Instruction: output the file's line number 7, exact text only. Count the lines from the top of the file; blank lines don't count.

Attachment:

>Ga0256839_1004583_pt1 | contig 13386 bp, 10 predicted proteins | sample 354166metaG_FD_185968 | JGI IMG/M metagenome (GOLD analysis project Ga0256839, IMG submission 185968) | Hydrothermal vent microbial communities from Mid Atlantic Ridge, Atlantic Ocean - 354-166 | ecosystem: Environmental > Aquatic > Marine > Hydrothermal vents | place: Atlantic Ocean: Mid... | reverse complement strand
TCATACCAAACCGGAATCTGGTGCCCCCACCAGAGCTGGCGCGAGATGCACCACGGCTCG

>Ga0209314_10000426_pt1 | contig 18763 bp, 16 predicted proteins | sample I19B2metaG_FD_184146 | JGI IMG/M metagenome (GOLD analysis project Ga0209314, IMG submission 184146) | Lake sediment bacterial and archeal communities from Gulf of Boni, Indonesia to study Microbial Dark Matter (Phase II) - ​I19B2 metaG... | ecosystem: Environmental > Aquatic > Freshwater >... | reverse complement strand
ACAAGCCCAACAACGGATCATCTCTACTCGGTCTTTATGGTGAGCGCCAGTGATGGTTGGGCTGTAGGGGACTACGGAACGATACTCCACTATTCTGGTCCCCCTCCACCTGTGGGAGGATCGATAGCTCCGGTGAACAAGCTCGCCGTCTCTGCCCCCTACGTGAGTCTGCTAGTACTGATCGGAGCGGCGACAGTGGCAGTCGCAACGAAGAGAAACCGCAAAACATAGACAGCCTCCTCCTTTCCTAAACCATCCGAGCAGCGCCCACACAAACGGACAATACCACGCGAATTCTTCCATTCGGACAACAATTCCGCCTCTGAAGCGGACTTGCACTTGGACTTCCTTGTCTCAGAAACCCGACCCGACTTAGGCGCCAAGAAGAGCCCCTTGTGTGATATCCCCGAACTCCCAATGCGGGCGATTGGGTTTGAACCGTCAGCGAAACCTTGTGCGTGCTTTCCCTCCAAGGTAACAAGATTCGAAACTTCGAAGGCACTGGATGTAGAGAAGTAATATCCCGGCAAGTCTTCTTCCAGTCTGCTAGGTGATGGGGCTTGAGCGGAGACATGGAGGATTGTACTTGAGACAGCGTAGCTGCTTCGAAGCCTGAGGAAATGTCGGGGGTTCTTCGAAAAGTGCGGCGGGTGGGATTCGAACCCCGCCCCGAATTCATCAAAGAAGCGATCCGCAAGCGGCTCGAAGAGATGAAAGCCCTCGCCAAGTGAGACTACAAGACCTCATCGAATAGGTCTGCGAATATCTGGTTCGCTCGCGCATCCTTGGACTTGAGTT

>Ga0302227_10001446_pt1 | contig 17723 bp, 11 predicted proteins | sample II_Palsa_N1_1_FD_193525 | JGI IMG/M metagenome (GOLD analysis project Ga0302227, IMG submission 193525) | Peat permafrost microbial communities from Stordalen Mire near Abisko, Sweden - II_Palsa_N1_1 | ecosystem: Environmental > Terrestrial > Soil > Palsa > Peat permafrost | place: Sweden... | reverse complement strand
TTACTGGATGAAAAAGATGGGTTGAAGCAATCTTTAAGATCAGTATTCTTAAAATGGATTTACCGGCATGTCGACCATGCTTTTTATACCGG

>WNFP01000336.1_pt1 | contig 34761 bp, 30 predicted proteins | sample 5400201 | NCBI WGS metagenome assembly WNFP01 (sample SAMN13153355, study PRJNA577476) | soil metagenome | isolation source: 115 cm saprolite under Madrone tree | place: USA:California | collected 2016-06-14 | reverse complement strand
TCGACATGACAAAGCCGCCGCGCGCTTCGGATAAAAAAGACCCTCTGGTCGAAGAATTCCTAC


>WNFP01000336.1_pt1 | contig 34761 bp, 30 predicted proteins | sample 5400201 | NCBI WGS metagenome assembly WNFP01 (sample SAMN13153355, study PRJNA577476) | soil metagenome | isolation source: 115 cm saprolite under Madrone tree | place: USA:California | collected 2016-06-14 | reverse complement strand